Marta Prato of Yale University presented the paper "The Global Race for Talent: Brain Drain, Knowledge Transfer, and Growth," which addresses how inventors' migration decisions affect international talent allocation, knowledge diffusion and productivity growth.

Prato first presents a two-country innovation-based growth model where inventors innovate, learn from others and make dynamic migration and return decisions. These migrant inventors interact with other inventors at origin and at their destination, creating a knowledge network that diffuses within and across countries.

Prato models data on patents from migrant inventors on the U.S.-EU corridor and shows that:

  • Overall migration is asymmetric, with net emigration from the EU to the U.S.
  • Migrants increase their patenting by 42 percent per year after migrating.
  • Migrants continue to work with other inventors at their origin even after moving, although they are more likely to collaborate with others in the same location or from the same origin.
  • Local inventors at origin increase patenting by 15 percent per year after a collaborator emigrates.

To examine the effects of real-world policy interventions, Prato then conducts a counterfactual exercise with the data that simulates a European Union tax cut for foreigners and return migrants, as well as a change in U.S. visa caps.

With respect to the EU tax cut — which has the purpose of eliminating brain drain — the simulation reveals that innovation in the EU increases in the short run and declines in the U.S. in the long run, lowering technology diffusion from the U.S. to the EU. As a result, productivity growth increases in the EU by 5 percent in the first 25 years but declines by 6 percent in the long run. Turning to U.S. policy, doubling the H-1B visa cap increases brain drain from the EU to the U.S. Also, productivity growth in the EU declines by 4 percent in the short run but increases by 9 percent for both the U.S. and EU in the long run.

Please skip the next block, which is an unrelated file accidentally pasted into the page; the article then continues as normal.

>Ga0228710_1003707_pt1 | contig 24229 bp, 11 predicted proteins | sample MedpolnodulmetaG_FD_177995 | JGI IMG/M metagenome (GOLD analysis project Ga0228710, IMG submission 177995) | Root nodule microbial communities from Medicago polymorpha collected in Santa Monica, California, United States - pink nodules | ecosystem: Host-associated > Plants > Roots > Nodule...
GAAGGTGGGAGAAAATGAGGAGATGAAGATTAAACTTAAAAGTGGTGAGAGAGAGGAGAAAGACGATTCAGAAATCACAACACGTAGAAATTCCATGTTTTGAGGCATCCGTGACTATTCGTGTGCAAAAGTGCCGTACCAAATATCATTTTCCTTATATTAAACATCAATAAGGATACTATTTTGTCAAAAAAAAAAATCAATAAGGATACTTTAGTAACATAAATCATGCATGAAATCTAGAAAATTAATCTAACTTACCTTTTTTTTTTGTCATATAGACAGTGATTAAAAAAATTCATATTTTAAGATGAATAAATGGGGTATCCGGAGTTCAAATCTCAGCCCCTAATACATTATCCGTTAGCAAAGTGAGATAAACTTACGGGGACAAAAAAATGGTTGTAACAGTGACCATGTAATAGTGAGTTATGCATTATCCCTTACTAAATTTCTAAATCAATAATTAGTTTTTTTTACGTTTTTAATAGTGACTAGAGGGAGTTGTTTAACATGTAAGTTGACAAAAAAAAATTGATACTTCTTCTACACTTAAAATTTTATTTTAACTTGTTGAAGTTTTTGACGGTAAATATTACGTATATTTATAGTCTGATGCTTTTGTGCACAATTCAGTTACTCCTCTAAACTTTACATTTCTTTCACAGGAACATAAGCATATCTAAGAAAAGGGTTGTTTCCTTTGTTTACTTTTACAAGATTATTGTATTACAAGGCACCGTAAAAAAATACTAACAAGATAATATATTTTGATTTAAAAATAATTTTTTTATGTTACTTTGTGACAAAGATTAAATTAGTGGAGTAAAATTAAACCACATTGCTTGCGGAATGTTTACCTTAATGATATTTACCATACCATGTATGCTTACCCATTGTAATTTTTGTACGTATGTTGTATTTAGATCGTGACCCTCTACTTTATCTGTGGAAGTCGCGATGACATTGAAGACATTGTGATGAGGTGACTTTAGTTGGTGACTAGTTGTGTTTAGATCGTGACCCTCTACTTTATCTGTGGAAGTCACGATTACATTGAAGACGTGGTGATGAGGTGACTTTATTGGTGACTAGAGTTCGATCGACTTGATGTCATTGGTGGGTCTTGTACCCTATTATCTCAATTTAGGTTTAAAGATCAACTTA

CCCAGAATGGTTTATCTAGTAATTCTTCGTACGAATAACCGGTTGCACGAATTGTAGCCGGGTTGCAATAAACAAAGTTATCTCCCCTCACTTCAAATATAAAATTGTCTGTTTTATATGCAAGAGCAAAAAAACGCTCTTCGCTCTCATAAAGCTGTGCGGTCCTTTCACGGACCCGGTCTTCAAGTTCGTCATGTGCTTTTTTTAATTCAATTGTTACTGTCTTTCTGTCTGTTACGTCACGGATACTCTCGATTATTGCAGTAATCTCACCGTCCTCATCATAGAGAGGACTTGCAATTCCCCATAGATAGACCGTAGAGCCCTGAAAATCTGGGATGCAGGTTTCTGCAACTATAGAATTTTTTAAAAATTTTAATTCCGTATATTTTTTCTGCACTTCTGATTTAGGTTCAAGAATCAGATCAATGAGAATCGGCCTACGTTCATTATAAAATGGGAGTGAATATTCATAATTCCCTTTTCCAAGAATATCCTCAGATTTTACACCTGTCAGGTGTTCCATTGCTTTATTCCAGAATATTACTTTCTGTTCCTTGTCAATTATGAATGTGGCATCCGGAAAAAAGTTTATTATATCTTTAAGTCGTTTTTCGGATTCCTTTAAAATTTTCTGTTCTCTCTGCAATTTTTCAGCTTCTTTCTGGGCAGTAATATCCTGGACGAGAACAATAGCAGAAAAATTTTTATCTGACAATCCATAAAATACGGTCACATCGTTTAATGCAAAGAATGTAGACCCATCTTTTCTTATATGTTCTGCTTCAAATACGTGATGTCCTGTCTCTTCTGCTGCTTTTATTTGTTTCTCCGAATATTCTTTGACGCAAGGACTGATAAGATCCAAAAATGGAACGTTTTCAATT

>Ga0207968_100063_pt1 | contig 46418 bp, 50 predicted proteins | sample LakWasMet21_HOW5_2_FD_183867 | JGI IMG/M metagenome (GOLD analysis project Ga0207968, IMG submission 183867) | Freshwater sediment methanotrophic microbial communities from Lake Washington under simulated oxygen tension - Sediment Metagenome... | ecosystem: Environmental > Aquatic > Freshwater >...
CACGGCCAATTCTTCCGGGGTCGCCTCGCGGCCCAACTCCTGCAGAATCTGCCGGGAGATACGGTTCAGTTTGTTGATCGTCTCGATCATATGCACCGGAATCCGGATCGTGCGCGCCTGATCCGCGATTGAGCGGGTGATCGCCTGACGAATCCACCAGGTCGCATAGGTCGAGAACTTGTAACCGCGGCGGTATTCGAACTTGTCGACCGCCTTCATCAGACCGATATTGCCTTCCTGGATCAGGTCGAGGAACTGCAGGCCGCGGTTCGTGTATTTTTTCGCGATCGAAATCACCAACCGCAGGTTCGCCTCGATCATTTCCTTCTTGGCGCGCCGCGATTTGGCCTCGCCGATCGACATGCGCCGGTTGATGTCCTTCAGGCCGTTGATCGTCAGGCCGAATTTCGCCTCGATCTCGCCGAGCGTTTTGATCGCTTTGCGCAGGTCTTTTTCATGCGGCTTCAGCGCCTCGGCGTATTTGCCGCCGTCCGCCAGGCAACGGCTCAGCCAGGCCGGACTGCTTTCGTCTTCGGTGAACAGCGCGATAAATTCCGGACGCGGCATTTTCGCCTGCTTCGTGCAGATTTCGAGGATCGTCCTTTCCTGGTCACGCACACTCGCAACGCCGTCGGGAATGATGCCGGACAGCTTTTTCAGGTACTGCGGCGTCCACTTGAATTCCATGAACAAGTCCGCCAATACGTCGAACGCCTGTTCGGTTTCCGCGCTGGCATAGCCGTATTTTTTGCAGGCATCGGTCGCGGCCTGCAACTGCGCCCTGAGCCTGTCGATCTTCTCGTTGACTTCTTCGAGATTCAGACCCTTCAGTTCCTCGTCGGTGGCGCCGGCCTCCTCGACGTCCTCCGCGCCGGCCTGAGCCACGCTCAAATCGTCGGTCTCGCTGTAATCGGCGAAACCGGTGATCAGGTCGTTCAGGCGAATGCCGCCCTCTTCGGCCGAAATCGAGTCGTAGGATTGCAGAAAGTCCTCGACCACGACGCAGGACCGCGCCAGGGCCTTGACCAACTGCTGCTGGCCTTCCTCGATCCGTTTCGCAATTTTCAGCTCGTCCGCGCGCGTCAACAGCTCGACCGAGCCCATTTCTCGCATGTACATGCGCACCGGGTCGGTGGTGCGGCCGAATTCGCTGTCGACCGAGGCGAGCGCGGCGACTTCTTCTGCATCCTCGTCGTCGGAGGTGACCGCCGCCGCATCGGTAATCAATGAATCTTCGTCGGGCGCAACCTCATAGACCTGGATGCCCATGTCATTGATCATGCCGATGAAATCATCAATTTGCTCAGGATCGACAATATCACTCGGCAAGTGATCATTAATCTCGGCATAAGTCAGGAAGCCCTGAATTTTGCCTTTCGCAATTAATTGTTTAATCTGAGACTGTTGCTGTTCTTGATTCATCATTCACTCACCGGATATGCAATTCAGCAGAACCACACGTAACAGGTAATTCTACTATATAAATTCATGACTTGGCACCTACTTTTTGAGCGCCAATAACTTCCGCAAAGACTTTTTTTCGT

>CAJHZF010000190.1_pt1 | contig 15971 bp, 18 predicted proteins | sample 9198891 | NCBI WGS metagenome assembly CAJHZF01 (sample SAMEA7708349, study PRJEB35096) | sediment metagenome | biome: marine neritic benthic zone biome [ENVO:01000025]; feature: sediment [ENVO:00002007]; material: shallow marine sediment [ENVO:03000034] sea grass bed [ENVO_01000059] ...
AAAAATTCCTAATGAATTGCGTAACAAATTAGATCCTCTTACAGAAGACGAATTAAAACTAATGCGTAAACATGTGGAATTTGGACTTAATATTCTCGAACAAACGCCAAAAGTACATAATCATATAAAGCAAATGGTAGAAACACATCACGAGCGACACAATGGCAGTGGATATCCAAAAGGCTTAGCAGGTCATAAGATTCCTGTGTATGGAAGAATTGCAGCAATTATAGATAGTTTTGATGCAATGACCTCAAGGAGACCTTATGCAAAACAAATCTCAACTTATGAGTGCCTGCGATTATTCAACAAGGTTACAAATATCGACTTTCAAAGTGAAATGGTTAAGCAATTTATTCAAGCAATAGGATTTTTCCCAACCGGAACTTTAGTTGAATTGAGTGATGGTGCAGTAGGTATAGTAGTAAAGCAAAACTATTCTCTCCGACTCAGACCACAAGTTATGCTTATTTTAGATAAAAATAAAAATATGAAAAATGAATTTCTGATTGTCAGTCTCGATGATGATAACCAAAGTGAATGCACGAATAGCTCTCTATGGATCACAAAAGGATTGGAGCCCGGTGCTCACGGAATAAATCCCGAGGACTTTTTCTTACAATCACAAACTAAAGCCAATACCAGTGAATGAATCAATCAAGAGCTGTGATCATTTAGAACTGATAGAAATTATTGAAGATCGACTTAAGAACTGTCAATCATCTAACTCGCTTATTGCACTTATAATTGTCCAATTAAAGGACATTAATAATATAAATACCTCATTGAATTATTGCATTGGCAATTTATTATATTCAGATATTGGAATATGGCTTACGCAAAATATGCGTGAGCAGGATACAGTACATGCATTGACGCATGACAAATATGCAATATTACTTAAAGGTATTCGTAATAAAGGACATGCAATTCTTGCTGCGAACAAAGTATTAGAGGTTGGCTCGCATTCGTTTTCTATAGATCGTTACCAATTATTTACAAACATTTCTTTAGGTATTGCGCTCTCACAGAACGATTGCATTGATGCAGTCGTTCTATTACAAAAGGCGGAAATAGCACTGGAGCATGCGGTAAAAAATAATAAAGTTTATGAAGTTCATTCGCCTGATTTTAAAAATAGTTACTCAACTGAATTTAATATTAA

Knowledge Creation and Diffusion With Limited Appropriation

Both the creation and the diffusion of knowledge are key to economic growth. But the two are sometimes in conflict. For instance, restrictive patents can encourage innovation by increasing the benefits inventors receive for their new ideas and techniques. However, such patents also tend to inhibit the diffusion of new techniques across an economy.

There is a long literature that debates the pros and cons of strong patent rights. A recent branch of that literature began with the 2009 paper "Ideas and Growth." His approach was to model diffusion as a contagion process where lagging firms gain knowledge from more advanced firms through random matching. In the ensuing literature, models of this type have tended to operate under the assumption that the economic surplus generated by an invention is fully appropriated by the receiving firm.

Hugo Hopenhayn of UCLA presented research that explores a wider range of assumptions about how the surplus gains from inventions are distributed. His paper, "Knowledge Creation and Diffusion with Limited Appropriation (PDF)," was co-authored with Liyan Shi of the Einaudi Institute for Economics and Finance.

There are many cases, the paper observes, where substantial parts of the surplus from an invention are retained by the transferring firm (the initial owner of the invention). Such is the case with technology transfer licenses. The paper captures this possibility by modelling knowledge transfer as a bargaining problem between the transferring and acquiring parties. The authors explore the implication of shifts in relative bargaining power and their implications for knowledge creation and transmission.

Exploring a simple, one-period model in which all firms are initially identical, the authors demonstrate that economic growth is maximized when relative bargain power is at an intermediate point (and not favoring either side to an extreme). Relaxing these assumptions, they explore the role of heterogeneity. They find that, when firms differ in their initial levels of productivity, those above a certain threshold choose to innovate while those below choose to learn from the innovators. Moreover, the authors find that, as ex-ante heterogeneity increases, the optimal bargaining weight for innovators decreases, and it becomes zero when heterogeneity is sufficiently high.

However, they find that the optimal bargaining weight for innovators increases when the notion of creative destruction is added to the model through a mechanism by which the innovator's competitive position is harmed by subsequent adopters.

Spatial Production Networks

A key feature of the global economy is the geographic complexity of its production networks. Making products like automobiles or smartphones requires numerous steps fragmented across countries and regions. Research has confirmed that this geographical complexity has deepened over the past decade. A burgeoning academic literature has enhanced understanding of production networks from both microeconomic and macroeconomic perspectives. The microeconomic approach focuses on how firms endogenously form production networks, while the macroeconomic approach focuses on how macroeconomic conditions in a country or region are influenced by the topography of production networks.